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In CentOS I have a Web Application Root on which I have a website directory.
I would like to make an immediate backup of that website's directory by using the zip utility. The code works and tested.

Although I already use set -x and zipping is verbose (I'm not sure if due to set -x or zip default behavior), the trace is super long and hard to follow - I cant vertically-scroll all of the way top of it through Putty Window in Windows10 Home.
I fear I don't have enough testing to ensure that the file was created, in what size (to assume the size is plausible) and such (maybe just adding ls -la ${war}/mediawiki_general_backups, is enough):

date="$(date +%F-%T)"
war="$HOME/public_html" # Web Application Root
domain="example.com"
zip -r "${war}/mediawiki_general_backups/${domain}-directory-backup-${date}.zip" "${war}/${domain}"
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  • \$\begingroup\$ Theorizing on reasons/s for dislike would be extremely helpful \$\endgroup\$ – JohnDoea Aug 21 at 15:03
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    \$\begingroup\$ I didn't DV the question, but I suspect it's because the second-to-last paragraph reads like you're not entirely sure if it works. That said, I see no functional discrepancies that would prevent it from working. \$\endgroup\$ – 410_Gone Aug 21 at 15:14
  • \$\begingroup\$ And I only make that assumption because there's also a close-vote on the question for "Broken", though I don't see the legitimacy of that either. \$\endgroup\$ – 410_Gone Aug 21 at 15:16
  • \$\begingroup\$ The code works in tested before. Please consider edit the question because I am not sure I understand what's wrong... \$\endgroup\$ – JohnDoea Aug 21 at 16:17
  • \$\begingroup\$ I would recommend that you edit your question to make it clearer it works. When your write "Hence, I fear I might need a tiny bit more "testing" to see..." that kind of makes it unclear if your code works. \$\endgroup\$ – IEatBagels Aug 21 at 16:32
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I recommend starting the script with a shebang so it can be executed as a program:

#!/bin/bash

As there's nothing in here that isn't standard shell, then we can make it leaner by using plain POSIX shell instead:

#!/bin/sh

I recommend set -eu, to cause the shell to abort in more error cases.

We can save one fork by using exec for the final command. In either case, the exit status should indicate whether the command completed successfully (if running from cron, consider using chronic when running the script, to only be mailed about the failures).

I question the use of zip as archive format - tar is generally installed on all Linux systems, and is the nearest we have to a standard. zip usually needs to be specifically added. Also, tar supports the -C option so that we can store relative paths in the archive, which may be useful if this backup is restored onto a new system with different file layout.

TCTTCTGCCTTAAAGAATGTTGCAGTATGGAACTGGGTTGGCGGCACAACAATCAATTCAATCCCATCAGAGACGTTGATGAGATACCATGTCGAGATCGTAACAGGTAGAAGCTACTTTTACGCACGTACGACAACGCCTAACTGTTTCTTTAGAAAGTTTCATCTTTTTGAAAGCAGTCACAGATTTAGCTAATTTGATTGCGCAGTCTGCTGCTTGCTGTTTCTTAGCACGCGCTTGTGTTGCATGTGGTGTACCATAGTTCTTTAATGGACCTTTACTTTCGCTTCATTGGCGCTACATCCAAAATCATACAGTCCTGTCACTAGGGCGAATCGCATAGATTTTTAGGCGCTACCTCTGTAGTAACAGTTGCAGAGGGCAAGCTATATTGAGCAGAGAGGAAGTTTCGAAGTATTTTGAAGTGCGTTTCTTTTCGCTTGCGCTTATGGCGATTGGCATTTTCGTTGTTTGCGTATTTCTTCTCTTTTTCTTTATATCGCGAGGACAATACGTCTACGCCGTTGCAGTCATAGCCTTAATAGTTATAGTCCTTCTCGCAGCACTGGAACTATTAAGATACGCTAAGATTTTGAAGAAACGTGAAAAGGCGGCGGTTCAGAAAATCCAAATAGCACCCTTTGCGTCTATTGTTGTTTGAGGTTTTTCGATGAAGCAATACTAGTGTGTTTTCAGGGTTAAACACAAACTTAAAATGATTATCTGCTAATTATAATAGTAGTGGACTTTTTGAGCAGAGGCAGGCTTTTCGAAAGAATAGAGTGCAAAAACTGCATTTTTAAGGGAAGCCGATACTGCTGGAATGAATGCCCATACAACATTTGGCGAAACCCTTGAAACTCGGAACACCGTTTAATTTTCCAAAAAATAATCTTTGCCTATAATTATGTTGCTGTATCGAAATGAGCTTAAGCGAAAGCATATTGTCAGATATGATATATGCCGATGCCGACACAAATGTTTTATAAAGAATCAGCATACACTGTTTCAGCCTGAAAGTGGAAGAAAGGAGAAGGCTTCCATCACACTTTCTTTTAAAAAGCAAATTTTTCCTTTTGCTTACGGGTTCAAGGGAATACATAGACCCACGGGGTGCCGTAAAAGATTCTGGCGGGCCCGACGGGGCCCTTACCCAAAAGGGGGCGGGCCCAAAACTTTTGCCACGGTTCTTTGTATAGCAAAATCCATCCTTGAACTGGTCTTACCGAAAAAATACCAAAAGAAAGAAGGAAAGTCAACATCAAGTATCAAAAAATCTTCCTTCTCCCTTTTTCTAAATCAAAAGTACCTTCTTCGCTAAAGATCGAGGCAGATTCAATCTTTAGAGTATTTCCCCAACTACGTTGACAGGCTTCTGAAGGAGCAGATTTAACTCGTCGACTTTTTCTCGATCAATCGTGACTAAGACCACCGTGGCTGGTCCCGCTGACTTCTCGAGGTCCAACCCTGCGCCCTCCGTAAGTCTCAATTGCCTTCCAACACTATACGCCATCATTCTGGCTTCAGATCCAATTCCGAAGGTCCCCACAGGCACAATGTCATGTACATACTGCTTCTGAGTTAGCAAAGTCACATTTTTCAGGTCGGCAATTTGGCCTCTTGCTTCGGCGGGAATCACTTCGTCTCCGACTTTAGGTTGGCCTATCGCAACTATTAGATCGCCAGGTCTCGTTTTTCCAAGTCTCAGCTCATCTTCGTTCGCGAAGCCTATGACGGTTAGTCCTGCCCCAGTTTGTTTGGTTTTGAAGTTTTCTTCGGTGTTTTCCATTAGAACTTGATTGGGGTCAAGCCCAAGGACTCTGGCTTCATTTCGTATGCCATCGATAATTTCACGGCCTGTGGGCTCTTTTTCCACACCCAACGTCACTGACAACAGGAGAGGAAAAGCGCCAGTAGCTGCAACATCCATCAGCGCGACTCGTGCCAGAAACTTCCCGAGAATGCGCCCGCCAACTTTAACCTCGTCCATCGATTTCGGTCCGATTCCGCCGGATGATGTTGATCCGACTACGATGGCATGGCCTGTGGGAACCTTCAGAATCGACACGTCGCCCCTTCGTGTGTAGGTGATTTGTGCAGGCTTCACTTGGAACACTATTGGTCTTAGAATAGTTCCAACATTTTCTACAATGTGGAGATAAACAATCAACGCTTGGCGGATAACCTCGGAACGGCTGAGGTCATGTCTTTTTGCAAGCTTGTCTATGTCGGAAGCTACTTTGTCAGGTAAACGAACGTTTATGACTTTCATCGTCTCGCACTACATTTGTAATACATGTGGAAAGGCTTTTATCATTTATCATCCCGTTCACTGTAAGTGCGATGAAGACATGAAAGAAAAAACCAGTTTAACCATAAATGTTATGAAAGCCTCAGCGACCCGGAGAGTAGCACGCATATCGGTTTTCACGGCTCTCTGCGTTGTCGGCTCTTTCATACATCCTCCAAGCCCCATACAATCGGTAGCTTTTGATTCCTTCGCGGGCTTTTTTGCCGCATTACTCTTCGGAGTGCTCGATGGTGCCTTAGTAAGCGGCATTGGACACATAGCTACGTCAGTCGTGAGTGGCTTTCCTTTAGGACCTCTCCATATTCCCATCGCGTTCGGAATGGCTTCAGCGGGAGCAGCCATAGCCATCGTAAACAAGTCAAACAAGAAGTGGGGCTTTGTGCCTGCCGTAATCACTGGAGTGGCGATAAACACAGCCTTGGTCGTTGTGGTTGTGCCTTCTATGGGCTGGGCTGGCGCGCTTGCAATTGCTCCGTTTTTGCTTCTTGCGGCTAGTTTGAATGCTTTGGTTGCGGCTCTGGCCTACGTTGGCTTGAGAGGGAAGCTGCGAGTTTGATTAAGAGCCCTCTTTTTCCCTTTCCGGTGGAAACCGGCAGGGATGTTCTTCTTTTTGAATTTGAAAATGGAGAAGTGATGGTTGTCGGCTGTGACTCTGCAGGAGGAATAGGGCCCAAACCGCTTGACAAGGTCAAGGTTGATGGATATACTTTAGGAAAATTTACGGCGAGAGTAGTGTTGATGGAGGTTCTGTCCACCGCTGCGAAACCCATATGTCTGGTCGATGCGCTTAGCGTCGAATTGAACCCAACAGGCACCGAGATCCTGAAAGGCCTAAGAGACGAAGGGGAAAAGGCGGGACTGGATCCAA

And whilst your quoting is good, it's slightly over the top - variable assignment is implicitly double-quoted.

#!/bin/sh

date=$(date +%F-%T)
war=$HOME/public_html # Web Application Root
domain=example.com
archive=mediawiki_general_backups/$domain-directory-backup-$date.tar.gz

exec tar -C "$war" cfz "$archive" "$domain"

Finally, are you sure that's a good place to keep your backups? If the disk fails and you lose the site contents, you've probably lost the backups as well. I hope that this is only the first stage in making your backups and that you have a mechanism to transfer the archive files to offline media (preferably off-site) that you haven't shown us.

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  • \$\begingroup\$ Hi; thanks. I do have an external automatic backup system; AFAIK this entire shared server is backedup externally with daily backups for each user going 30 days backwards. \$\endgroup\$ – JohnDoea Aug 30 at 15:25
  • \$\begingroup\$ I misunderstand this passage: And whilst your quoting is good, it's slightly over the top - variable assignment is implicitly double-quoted.; everything is double quoted both in my example and yours... What did you mean than? \$\endgroup\$ – JohnDoea Aug 30 at 15:26
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    \$\begingroup\$ What I mean is that a="$b" can be written as just a=$b because word splitting and globbing don't occur in the context of variable assignment. It's not wrong to write the former, so if you like the consistency, just keep doing what you're doing! \$\endgroup\$ – Toby Speight Sep 2 at 7:54
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Well, to be honest I am not exactly sure what do you want to review :) This isn't a script. It is just standard zip command.

Maybe you should think about this: ${war}/mediawiki_general_backups/${domain}-directory-backup-${date}.zip. It is too long and ugly. Try to add more these things into your script and a readability will be lost.

I fear I don't have enough testing to ensure that the file was created,

If you want to be sure, that the zip command finished sucessfully, just test it.

#!/usr/bin/env bash

# Any subsequent(*) commands which fail will cause the shell script to exit immediately.
# https://stackoverflow.com/a/2871034/10814755
# Now i should trust the output of zip command. 
set -e

#domain=$1 <- It could be useful, isn't?
domain="example.com"

#I omit application root. I thing is safer to keep backups away.
backup_path="/mediawiki_backups/${domain}/"
backup_file="$(date +%F-%T).zip"

# You should trust the zip command, but sure is sure.
# So if backup file exist...
# ...and isn't empty...
if [[ -f ${backup_path}${backup_file} ]] && [[ ! -s ${backup_path}${backup_file} ]]; then
  #... then do something brave :)
else
  echo "Backup failed!"
  exit 1
fi

Regards :)

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